Holiday bicycle

“I go this way” 

. . . and I found some time to squeeze in a few decent length rides. With beautiful weather, the coast of Pembrokeshire to explore and a toddler who requires an afternoon nap, I had a brainwave: one-way cycling. If we went out as a family for the morning I rode home. And if we were going out for the afternoon I set off after lunch and met them there.

Exploring the Welsh countryside

Exploring the Welsh countryside: castles, hills, sheep and more hills 

Even compared to Somerset and Southwest England, the roads were quiet. And the idea of one-way riding allowed me to squeeze in 100 miles of cycling over a weeklong family holiday without being too selfish.

Seaside towns - the beautiful views are just about worth the effort

Seaside towns – beautiful descents, tough escapes 

The coastal roads were stunning. Although the hills and the winds made for some challenging cycling too. I took the steel frame bike so that I could attach the baby seat for local rides. This added an extra element to the challenge. But, after all – it was a holiday so I mostly ignored my average speeds and just enjoyed the beautiful weather and the change of scenery.

We lucked out with the weather

We certainly lucked-out with the weather 

“Avon Cycleway” 100 mile loop

I decided late last night to ride the Avon Cycleway loop around Bristol today. Like some of the best and worst ideas I’ve had, this one was discovered somewhere near the bottom of a bottle of wine.


Sunny and windy on the Avon Cycleway today


The sun slowly broke through the clouds 

I woke this morning without too much of a fuzzy head, ate breakfast twice before then preparing my bike. I had a completely free day to myself as well as a personal point to prove after my only other 100 mile ride this year resulted in being painfully towed and finally dropped by my fitter and faster mate.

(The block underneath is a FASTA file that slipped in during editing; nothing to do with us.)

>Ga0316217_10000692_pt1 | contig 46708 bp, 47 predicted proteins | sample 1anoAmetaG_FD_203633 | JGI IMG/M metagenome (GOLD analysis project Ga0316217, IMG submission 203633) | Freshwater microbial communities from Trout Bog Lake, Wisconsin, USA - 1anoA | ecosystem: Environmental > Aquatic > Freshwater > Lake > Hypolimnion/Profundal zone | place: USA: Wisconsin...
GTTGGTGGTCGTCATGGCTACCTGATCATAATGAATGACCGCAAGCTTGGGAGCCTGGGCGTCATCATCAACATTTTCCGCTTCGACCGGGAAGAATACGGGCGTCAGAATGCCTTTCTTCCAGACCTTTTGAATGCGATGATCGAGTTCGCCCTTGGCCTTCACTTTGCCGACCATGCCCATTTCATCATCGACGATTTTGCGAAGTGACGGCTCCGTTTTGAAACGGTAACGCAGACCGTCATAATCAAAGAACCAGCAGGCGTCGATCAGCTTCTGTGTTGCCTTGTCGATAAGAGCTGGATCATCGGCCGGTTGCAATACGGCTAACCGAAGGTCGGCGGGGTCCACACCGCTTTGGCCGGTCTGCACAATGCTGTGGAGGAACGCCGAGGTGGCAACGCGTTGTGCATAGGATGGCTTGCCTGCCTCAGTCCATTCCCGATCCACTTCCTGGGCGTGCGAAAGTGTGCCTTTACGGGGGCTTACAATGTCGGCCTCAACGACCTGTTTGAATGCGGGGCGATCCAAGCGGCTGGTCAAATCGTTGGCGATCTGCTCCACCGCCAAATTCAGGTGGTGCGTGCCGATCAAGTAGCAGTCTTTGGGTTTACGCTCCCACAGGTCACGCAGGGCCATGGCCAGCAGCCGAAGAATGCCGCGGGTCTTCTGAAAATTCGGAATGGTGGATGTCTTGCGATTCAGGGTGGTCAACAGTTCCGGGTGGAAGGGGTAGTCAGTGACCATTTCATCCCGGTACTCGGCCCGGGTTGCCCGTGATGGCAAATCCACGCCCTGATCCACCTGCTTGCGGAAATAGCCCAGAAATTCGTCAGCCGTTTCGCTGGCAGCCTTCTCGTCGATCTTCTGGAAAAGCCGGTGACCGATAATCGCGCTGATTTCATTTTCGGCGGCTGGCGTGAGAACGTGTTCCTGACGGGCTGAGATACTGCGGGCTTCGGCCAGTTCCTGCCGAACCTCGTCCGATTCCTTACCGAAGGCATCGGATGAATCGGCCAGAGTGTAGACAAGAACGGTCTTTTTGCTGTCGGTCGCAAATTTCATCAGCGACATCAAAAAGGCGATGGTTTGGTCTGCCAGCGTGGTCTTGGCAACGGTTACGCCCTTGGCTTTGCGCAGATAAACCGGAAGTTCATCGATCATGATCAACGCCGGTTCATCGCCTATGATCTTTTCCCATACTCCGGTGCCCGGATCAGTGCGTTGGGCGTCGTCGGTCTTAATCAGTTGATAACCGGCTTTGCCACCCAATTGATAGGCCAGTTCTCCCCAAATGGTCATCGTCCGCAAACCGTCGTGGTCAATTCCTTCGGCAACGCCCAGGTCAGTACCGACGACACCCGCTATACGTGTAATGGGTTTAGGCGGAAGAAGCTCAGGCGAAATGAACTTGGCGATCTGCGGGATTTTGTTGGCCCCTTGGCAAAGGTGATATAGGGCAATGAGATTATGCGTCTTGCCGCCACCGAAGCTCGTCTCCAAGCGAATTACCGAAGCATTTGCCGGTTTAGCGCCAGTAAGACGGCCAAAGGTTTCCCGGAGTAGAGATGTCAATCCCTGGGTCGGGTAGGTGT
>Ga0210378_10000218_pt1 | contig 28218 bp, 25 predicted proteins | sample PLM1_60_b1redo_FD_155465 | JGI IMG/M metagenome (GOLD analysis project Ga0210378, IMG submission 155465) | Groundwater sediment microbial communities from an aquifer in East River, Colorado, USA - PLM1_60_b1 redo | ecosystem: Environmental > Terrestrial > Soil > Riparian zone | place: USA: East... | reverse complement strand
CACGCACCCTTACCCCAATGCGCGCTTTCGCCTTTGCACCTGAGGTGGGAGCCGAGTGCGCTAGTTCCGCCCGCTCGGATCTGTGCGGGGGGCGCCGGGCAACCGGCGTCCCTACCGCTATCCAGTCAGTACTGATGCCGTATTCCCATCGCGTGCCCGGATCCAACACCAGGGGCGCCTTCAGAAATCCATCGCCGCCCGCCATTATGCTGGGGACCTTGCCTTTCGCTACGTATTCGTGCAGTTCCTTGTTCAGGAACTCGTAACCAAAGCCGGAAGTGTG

With my jersey pockets and stomach stuffed full of food I set off at around 9am heading towards Bath along narrow country lanes. The Avon Cycleway is an 85 mile loop around Bristol along quiet lanes and bike paths. Looking back this was one of the first long rides featured on this blog almost four years ago.

One of the problems on long rides in unknown territories is refuelling. Especially on a Sunday with most shops shut. I ended up barricading my bike between two signs outside a little shop and checking on it several times. The thought of it being stolen miles from home was a hassle I could do without.

Finger crossed it'll be here when I come back

Finger crossed it’ll be here when I come back

Having successfully navigated around 70 miles of twists and turns, I got lost at the exact same point as last time. Somewhere in the Bermuda Triangle of Avonmouth the signs just seem to disappear. Fortunately I could see the looming Avon Bridge and headed in the right direction. As with all 100 milers the final 20 miles were fairly tough, but the warm breeze of a welcome tailwind helped me home. I was just around the corner from home when I realised I was going to finish up on 96 or 97 miles. Putting fatigue aside I took a small detour to hit the magic 100.

The indignity of being robbed twice by a seagull

This weekend we went for a family cycle ride on the newly opened “Two Tunnels Greenway” from the city of Bath. It’s a 13 mile, largely traffic-free route along a disused railway line. The first of the two tunnels was a short couple of hundred metres; the second was almost a mile and great fun to all ride along shouting and hearing the echoes.


“Maaaaaaaaaaa-meeeeeeeeee …. me, me, me, me” 

We probably should have come equipped with a light and a bell, but it was a last-minute idea and these days just getting out of the house with a toddler is a major achievement so we didn’t dwell on it too much.